Overfeeding a tube amp with power will cause the output signal to clip and distort. Some players will resort to this method and look past all types of pedals for creating their distortion. Some players who might not want to push the volume quite as loud will use stompbox effects pedals to create this overdrive instead. There are many types of stompboxes with differing prices, sizes and looks. The main factor we will be zooming in on in this article is the size. Things and how much space the things take up is of vital concern for a musician. With the quality of pedals that we have today, a viable solution is to go for the mini versions of your desired stompbox.
Technology has developed so that a sufficient amount of punch is packed in a smaller packet. This smaller packet will come with a slight bump in price and rarely operate on battery power alone. Overdrive pedals can be used on any instrument, but this article will look at pedals from the perspective of an electric guitar and a bass guitar. The mini pedals might be harder to see, but once you turn a mini overdrive on, it will be hard to tell the difference.
MXR M294 Sugar Drive Mini Effects Pedal[img_block img_url=”https://www.guitarguide.xyz/wp-content/uploads/2020/07/MXR-M294-Sugar-Drive-Mini-Effects-Pedal-e1595855593491.jpg”]
A slick little blue box is coming from old friend MXR, at an above-average price. For the sound it creates, it is, however, both performance and price competitive. This pedal has a very basic setup, with a circuit built to cater to the smaller size.
Three knobs control your usual drive, tone and volume. You may find it accentuating the mid-range a bit more than other overdrives if you play on the Sugar Drive. It will be a slight boost to the player that walks hand in hand with tweed. But the added midrange is not always positive, the tone output will be ever so slightly thicker and might come in the way in a long chain of effects pedals.
The treble or tone control has a wide range of filtration, allowing a player to switch between muffled and sharp tones by twisting a knob. It packs a lot of power, sounds and looks good. Overall, an extremely viable option for a mini stompbox that sounds tougher than it seems.
Rowin Analog Dumbler
Blue is the choice of color so far. The Dumbler has not proven its’ popularity in the same degree as the Sugar Drive, but it has the same core functions. It has four knobs, controlling your standard stuff. The additional fourth knob controls “voice” with which you can add extra crispiness and color to a sound. For about the price of five Analog Dumblers, you will get one Sugar Drive. That is to say, that this is an excellent first overdrive choice because you get pretty much the same control over sound as in any other overdrive pedal.
The Dumbler is undoubtedly produced with lesser materials, resulting in a smaller circuit and a lower quality pedal overall. But this is exactly what a pedal that is trying to sell quantity over quality should be doing. Excellent beginner’s choice and lots of sound-shaping options to play around with!
Wampler Tumnus V2 Overdrive & Boost Guitar Effects Pedal[img_block img_url=”https://www.guitarguide.xyz/wp-content/uploads/2020/07/Wampler-Tumnus-V2-Overdrive-Boost-Guitar-Effects-Pedal-e1595855933852.jpeg”]
For a lot of people, the holy of holiest distortion pedals is the Klon. Much like the case with iconic instrument models, people get inspired to create a similar product.
The Wampler Tumnus is said to have similar capabilities to the original Klon Centaur from KTR.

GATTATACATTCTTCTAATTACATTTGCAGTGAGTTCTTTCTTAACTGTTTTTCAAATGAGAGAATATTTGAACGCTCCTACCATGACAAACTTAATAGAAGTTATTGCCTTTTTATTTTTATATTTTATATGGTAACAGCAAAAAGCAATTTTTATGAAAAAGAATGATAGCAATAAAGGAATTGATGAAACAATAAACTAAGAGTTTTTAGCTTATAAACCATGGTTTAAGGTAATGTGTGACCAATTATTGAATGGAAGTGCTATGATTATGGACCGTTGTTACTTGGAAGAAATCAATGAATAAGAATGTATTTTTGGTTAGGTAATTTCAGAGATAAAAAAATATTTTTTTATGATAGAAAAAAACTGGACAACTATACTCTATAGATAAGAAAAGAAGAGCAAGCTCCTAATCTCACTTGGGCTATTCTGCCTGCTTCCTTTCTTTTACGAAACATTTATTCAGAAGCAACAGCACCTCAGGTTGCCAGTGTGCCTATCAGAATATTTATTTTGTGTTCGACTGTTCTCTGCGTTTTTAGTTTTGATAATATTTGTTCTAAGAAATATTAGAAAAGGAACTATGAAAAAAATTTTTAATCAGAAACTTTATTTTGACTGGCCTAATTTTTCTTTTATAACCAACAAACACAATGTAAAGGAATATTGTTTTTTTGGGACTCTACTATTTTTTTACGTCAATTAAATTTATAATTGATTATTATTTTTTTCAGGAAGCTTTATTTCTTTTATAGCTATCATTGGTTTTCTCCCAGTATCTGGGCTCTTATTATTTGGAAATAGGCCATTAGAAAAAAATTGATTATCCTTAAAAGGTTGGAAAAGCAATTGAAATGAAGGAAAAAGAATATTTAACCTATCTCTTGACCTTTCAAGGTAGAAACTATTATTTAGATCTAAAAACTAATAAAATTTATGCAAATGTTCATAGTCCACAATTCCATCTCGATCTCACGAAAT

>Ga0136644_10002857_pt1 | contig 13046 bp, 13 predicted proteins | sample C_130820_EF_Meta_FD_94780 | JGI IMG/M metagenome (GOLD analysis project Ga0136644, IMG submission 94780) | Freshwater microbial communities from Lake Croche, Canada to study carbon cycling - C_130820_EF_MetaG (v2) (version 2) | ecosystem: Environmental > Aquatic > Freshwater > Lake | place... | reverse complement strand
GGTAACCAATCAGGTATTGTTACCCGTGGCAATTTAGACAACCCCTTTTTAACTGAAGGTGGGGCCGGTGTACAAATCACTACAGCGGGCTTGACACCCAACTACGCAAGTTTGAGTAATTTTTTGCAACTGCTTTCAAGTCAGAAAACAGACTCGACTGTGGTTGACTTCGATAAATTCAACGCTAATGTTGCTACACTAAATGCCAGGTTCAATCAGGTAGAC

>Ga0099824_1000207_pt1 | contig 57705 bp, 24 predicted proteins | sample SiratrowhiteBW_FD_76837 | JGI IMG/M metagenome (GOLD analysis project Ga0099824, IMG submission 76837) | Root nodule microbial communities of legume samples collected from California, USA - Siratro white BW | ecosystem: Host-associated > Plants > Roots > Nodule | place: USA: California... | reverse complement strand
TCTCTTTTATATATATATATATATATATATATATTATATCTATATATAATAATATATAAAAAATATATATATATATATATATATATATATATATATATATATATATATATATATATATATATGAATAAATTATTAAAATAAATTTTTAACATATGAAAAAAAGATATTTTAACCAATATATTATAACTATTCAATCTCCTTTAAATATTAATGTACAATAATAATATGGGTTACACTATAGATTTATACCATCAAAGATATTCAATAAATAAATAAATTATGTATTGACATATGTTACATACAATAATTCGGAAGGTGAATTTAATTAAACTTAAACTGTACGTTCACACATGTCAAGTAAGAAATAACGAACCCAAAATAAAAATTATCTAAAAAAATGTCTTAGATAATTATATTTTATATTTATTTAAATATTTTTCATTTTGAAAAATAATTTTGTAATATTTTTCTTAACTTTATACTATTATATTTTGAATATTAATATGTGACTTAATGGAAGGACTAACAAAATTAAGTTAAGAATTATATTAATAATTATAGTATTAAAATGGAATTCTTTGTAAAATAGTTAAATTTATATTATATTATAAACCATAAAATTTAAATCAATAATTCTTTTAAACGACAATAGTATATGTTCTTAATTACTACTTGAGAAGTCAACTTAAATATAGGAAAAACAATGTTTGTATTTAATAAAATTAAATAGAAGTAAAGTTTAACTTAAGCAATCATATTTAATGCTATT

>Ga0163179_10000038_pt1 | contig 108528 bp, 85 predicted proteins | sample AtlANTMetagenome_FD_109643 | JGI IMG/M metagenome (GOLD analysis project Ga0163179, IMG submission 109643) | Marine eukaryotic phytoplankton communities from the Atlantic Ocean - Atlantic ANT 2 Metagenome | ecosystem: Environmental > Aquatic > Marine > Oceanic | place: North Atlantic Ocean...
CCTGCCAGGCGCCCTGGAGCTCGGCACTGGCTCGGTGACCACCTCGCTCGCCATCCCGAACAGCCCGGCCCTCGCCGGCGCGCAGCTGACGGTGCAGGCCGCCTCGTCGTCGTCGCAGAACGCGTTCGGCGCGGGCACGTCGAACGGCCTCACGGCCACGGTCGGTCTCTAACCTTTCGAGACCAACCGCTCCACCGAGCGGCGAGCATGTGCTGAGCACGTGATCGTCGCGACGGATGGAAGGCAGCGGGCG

So far, it is the priciest pedal on the list, but that might be for a good reason. The Wampler Tumnus has a bigger brother from the same manufacturer. The difference between the bigger version of the Tumnus and the smaller one is the ability to control the tonal output. On the Wampler Tumnus, we find three knobs that control gain, volume and treble. On the bigger Deluxe Overdrive V2 we can control bass, mids and treble with one knob each.
Other than that and design, the two pedals function is the same. Both are capable of creating a dynamically tailored distortion, whether you want to add a layer of distortion to your already distorted amp or want to use the pedal as a standalone distortion unit.
Ibanez Tube Screamer Mini Guitar Effect Pedal[img_block img_url=”https://www.guitarguide.xyz/wp-content/uploads/2020/07/Ibanez-Tube-Screamer-Mini-Guitar-Effect-Pedal-e1595856154583.jpg”]
On the subject of iconic pedals, a Tube Screamer from Ibanez! This one is small!
By shrinking the knobs and removing the option for battery power, we get the cute Tube Screamer Mini, which functions just like a normal one. The original Ibanez Tube Screamer is one of the most sold and copied effects pedals in the history of effects pedals. It will produce a mid boosted tone akin to the MXR previously viewed in this article. It makes it a fierce component for a player that is into blues and rock.
In the Tube Screamer Mini, innovation is not what the manufacturer is looking for. They are looking to reproduce the sound of an original Tube Screamer but in a more compact format. If you are comfortable with the distortion that a Tube Screamer produces and want it for yourself, this pedal is a go-to.
Mooer Hustle Drive Guitar Effects Pedal[img_block img_url=”https://www.guitarguide.xyz/wp-content/uploads/2020/07/Mooer-Hustle-Drive-Guitar-Effects-Pedal-e1595856568485.jpg”]
Mooer focuses mainly on manufacturing amplification and stompboxes for electric guitar. The Hustle Drive has a reasonable price, and everything needed to give a solo some distorted boost. Knobs for tone, volume, and a two-way toggle switch choose between high peak or low peak distortion. The Hustle Drive has a very low price, but it lacks slightly in quality of material and general usage as a result. It is no doubt a contender on the sound output but has two black knobs that would be quite hard to see if on stage.